South African student adapts to life in Mankato
MANKATO, Minn. -- Scott Fee remembers exactly when he knew Bulelani Magxaka was ready to come to America. Last year, when the first group of Minnesota State University students visited Eden Campus -- the South African school Fee, an MSU construct...
MANKATO, Minn. -- Scott Fee remembers exactly when he knew Bulelani Magxaka was ready to come to America.
Last year, when the first group of Minnesota State University students visited Eden Campus -- the South African school Fee, an MSU construction management instructor, helped launch -- most of the Eden students were a little intimidated by this group of visiting white Americans. But not Magxaka.
"He stepped up like no other student stepped up," Fee said. "And he had some of the biggest personalities in our group."
Even in this environment -- where history, class and politics gave him many reasons to stay quiet -- Magxaka proved himself a leader. He was not intimidated. In fact, his gregarious personality worked well in smoothing over the divide between the Americans and South Africans.
"After that," Fee said, "we started talking to faculty about bringing him over here."
Now, he's officially done with his first semester at MSU. None of his credits transferred from Eden to MSU. So, while it may have been his third year of higher education, he was starting from zero at MSU, just like the more than 2,000 other high school graduates from Eden Prairie, Burnsville, Lakeville and all over southern Minnesota.
But his story of getting here couldn't be more different.
He grew up in a town about four hours from Cape Town, the capital of South Africa, where his township is about half the size of Mankato. At one point, he said, there were 18 or 19 people living in his family's modest house.
"If I could do stuff without having money, I'd do that," he said.
It was 2006 when he first learned about Eden Campus. He was in a taxi on his way to apply for a job when he overheard two people talking about Eden. They mentioned a presentation being given that day about Eden, and Magxaka changed his mind -- and his future -- on the spot.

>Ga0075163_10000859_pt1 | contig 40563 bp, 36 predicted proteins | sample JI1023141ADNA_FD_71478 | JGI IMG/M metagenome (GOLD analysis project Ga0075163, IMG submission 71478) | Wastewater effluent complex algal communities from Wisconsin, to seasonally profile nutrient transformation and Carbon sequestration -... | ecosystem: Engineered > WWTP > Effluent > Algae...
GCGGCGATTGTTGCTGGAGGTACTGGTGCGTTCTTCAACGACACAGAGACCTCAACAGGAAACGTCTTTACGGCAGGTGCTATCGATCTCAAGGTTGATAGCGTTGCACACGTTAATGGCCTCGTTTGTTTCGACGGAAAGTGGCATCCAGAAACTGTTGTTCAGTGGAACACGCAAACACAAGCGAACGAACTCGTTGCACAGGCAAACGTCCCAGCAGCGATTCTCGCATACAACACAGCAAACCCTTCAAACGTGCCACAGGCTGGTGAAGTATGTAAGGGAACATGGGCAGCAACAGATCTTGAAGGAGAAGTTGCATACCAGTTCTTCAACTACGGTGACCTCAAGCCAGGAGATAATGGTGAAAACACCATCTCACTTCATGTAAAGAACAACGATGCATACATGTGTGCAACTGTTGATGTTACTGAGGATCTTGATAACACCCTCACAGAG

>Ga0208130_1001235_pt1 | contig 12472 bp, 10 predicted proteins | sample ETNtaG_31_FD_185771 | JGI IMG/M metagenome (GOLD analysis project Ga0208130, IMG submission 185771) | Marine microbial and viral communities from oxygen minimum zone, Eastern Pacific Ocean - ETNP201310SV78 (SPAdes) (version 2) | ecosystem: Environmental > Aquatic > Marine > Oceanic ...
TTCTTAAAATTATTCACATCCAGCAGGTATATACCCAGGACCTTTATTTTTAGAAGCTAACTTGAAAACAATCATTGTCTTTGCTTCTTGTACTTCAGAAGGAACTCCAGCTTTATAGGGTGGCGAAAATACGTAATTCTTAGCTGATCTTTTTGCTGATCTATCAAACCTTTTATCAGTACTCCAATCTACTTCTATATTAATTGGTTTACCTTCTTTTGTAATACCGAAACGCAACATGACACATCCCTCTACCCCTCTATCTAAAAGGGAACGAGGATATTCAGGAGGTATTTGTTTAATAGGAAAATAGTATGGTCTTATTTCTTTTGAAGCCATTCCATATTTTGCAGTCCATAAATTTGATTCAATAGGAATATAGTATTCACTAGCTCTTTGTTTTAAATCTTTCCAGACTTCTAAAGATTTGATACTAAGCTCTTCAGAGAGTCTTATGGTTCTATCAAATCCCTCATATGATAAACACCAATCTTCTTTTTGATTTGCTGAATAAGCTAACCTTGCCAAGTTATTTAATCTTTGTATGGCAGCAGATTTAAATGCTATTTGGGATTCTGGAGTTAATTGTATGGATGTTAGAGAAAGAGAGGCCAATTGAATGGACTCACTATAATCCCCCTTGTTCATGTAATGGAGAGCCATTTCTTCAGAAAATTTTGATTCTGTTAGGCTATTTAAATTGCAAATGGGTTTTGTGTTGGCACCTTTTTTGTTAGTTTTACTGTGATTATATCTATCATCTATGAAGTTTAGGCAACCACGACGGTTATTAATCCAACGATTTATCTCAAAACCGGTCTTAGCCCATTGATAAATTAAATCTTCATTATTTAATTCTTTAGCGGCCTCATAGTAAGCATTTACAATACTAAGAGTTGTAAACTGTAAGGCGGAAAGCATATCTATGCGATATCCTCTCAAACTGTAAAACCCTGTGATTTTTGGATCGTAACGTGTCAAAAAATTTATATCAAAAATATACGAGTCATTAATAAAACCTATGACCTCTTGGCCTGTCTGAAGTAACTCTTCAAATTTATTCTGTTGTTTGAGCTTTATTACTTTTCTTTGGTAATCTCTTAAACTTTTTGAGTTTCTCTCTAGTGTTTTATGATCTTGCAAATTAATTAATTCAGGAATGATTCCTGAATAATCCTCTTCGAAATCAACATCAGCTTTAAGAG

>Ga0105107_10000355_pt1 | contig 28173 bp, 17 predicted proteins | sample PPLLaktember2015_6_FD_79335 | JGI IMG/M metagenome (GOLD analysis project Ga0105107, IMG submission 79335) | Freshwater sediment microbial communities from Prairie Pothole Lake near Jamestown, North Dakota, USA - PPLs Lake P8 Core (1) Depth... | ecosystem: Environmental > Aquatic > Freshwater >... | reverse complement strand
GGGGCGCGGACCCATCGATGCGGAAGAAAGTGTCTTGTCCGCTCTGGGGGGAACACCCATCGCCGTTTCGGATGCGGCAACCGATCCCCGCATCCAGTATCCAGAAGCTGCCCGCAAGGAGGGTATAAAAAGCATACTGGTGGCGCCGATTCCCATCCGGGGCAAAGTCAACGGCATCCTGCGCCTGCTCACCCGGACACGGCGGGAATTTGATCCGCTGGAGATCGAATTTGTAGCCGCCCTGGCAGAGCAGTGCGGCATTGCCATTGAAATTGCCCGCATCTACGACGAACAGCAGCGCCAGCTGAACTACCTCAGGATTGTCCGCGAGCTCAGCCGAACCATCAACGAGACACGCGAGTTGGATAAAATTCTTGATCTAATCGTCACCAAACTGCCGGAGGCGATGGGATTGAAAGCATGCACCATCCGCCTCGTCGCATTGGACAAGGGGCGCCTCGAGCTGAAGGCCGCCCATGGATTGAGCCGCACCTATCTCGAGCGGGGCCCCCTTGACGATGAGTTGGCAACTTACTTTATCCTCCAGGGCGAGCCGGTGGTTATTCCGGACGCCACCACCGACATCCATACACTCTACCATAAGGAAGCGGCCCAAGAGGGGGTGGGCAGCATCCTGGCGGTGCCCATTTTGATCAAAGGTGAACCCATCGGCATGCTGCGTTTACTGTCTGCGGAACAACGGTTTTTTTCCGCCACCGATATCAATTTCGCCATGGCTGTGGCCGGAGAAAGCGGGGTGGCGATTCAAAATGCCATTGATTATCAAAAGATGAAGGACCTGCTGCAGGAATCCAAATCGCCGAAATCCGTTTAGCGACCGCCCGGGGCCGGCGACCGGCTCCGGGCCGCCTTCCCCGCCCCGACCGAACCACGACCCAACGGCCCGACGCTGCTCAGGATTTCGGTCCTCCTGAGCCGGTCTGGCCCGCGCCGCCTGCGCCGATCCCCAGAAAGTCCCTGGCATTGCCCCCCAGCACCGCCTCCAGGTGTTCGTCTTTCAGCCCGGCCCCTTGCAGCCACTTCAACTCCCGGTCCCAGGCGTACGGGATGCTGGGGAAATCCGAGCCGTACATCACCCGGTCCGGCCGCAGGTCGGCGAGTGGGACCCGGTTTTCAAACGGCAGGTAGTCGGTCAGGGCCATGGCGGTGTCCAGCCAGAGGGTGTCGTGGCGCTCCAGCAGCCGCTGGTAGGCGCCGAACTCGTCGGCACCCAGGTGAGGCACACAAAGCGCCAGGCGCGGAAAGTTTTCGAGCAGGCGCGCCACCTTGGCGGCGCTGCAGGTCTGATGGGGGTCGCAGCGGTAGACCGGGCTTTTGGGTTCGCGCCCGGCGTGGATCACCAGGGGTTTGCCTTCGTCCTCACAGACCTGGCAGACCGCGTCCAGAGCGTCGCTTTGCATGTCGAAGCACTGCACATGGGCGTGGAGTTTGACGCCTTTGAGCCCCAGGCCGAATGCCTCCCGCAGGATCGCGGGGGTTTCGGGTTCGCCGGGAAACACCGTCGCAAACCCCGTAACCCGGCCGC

He went to that presentation, and ultimately chose to attend Eden campus. He was the first person in his family to attend college.
Eden campus teaches entrepreneurship. The curriculum, in fact, requires students to engage in some kind of business startup. Magxaka's startup was a car wash. Income earned from those businesses is used to pay tuition.
As his time at Eden wound down, Fee asked him if he wanted to come to Minnesota to study at MSU. Magxaka wanted to, but his mother had doubts.
To convince her, Fee went on a drive with her, one that took him hours from campus and into the African bush. They got out of the car, sat on the ground, and talked.
"I've never felt so interviewed," Fee said of that encounter. "What I needed her to know was that I wasn't adopting him. He would be just like any other 20-year-old college student coming to the states."
It was a difficult decision for Magxaka, and after he decided to go, he made his mom promise to not tell anyone. If people found out, he said, it wouldn't be uncommon for them to ridicule his ambition.
He came to Minnesota in late December.
And he didn't make his first call home until mid-March.
"Mom said, You've proven your point, now come home.'"
He stayed, of course, and finished his first semester, a semester he says was difficult for him academically. But he passed all his classes. He said that if he returns to South Africa a failure, he will carry that reputation with him the rest of his life.
Since coming to Minnesota, he's kept busy. He's given several presentations on campus and at area schools. He has a job. He even was a presenter at the South Central College Global Connections Conference.
He's not exactly sure what he'll major in, although for now he's sticking close to Fee's department, and using Fee as his adviser.
But when he's done, he's pretty sure he'll return home.
"South Africa needs me more than America does," he said. "I want to be where my help is actually needed more."